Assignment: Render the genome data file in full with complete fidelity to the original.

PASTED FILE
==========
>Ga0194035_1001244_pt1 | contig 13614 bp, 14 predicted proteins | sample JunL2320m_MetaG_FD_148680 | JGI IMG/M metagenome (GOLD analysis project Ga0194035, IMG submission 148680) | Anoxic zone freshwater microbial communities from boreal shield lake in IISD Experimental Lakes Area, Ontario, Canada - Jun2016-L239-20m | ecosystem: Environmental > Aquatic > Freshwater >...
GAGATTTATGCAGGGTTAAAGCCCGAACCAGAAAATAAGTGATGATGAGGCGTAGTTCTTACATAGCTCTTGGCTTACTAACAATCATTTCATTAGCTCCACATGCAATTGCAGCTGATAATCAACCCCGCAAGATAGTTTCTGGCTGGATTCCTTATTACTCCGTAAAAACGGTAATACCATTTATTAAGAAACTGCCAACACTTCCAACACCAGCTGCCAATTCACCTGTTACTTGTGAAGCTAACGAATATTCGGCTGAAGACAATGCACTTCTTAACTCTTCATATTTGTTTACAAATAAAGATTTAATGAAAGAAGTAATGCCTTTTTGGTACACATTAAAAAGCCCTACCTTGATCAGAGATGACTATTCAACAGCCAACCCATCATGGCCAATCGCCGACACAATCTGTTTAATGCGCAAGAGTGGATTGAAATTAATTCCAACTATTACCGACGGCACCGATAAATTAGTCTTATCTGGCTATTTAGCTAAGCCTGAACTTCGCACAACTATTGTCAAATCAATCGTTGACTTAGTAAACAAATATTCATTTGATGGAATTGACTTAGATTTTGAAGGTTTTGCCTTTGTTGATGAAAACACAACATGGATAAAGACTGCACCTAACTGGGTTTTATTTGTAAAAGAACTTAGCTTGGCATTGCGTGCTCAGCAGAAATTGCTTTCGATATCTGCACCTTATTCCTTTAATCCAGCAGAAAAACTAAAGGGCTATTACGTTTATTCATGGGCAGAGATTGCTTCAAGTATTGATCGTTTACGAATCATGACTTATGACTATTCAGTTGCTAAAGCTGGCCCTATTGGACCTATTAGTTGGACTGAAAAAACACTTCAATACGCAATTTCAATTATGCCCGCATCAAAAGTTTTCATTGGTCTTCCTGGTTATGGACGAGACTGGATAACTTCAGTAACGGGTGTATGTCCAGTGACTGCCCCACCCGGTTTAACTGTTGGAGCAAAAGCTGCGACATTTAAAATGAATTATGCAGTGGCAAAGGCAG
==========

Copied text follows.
>Ga0194035_1001244_pt1 | contig 13614 bp, 14 predicted proteins | sample JunL2320m_MetaG_FD_148680 | JGI IMG/M metagenome (GOLD analysis project Ga0194035, IMG submission 148680) | Anoxic zone freshwater microbial communities from boreal shield lake in IISD Experimental Lakes Area, Ontario, Canada - Jun2016-L239-20m | ecosystem: Environmental > Aquatic > Freshwater >...
GAGATTTATGCAGGGTTAAAGCCCGAACCAGAAAATAAGTGATGATGAGGCGTAGTTCTTACATAGCTCTTGGCTTACTAACAATCATTTCATTAGCTCCACATGCAATTGCAGCTGATAATCAACCCCGCAAGATAGTTTCTGGCTGGATTCCTTATTACTCCGTAAAAACGGTAATACCATTTATTAAGAAACTGCCAACACTTCCAACACCAGCTGCCAATTCACCTGTTACTTGTGAAGCTAACGAATATTCGGCTGAAGACAATGCACTTCTTAACTCTTCATATTTGTTTACAAATAAAGATTTAATGAAAGAAGTAATGCCTTTTTGGTACACATTAAAAAGCCCTACCTTGATCAGAGATGACTATTCAACAGCCAACCCATCATGGCCAATCGCCGACACAATCTGTTTAATGCGCAAGAGTGGATTGAAATTAATTCCAACTATTACCGACGGCACCGATAAATTAGTCTTATCTGGCTATTTAGCTAAGCCTGAACTTCGCACAACTATTGTCAAATCAATCGTTGACTTAGTAAACAAATATTCATTTGATGGAATTGACTTAGATTTTGAAGGTTTTGCCTTTGTTGATGAAAACACAACATGGATAAAGACTGCACCTAACTGGGTTTTATTTGTAAAAGAACTTAGCTTGGCATTGCGTGCTCAGCAGAAATTGCTTTCGATATCTGCACCTTATTCCTTTAATCCAGCAGAAAAACTAAAGGGCTATTACGTTTATTCATGGGCAGAGATTGCTTCAAGTATTGATCGTTTACGAATCATGACTTATGACTATTCAGTTGCTAAAGCTGGCCCTATTGGACCTATTAGTTGGACTGAAAAAACACTTCAATACGCAATTTCAATTATGCCCGCATCAAAAGTTTTCATTGGTCTTCCTGGTTATGGACGAGACTGGATAACTTCAGTAACGGGTGTATGTCCAGTGACTGCCCCACCCGGTTTAACTGTTGGAGCAAAAGCTGCGACATTTAAAATGAATTATGCAGTGGCAAAGGCAG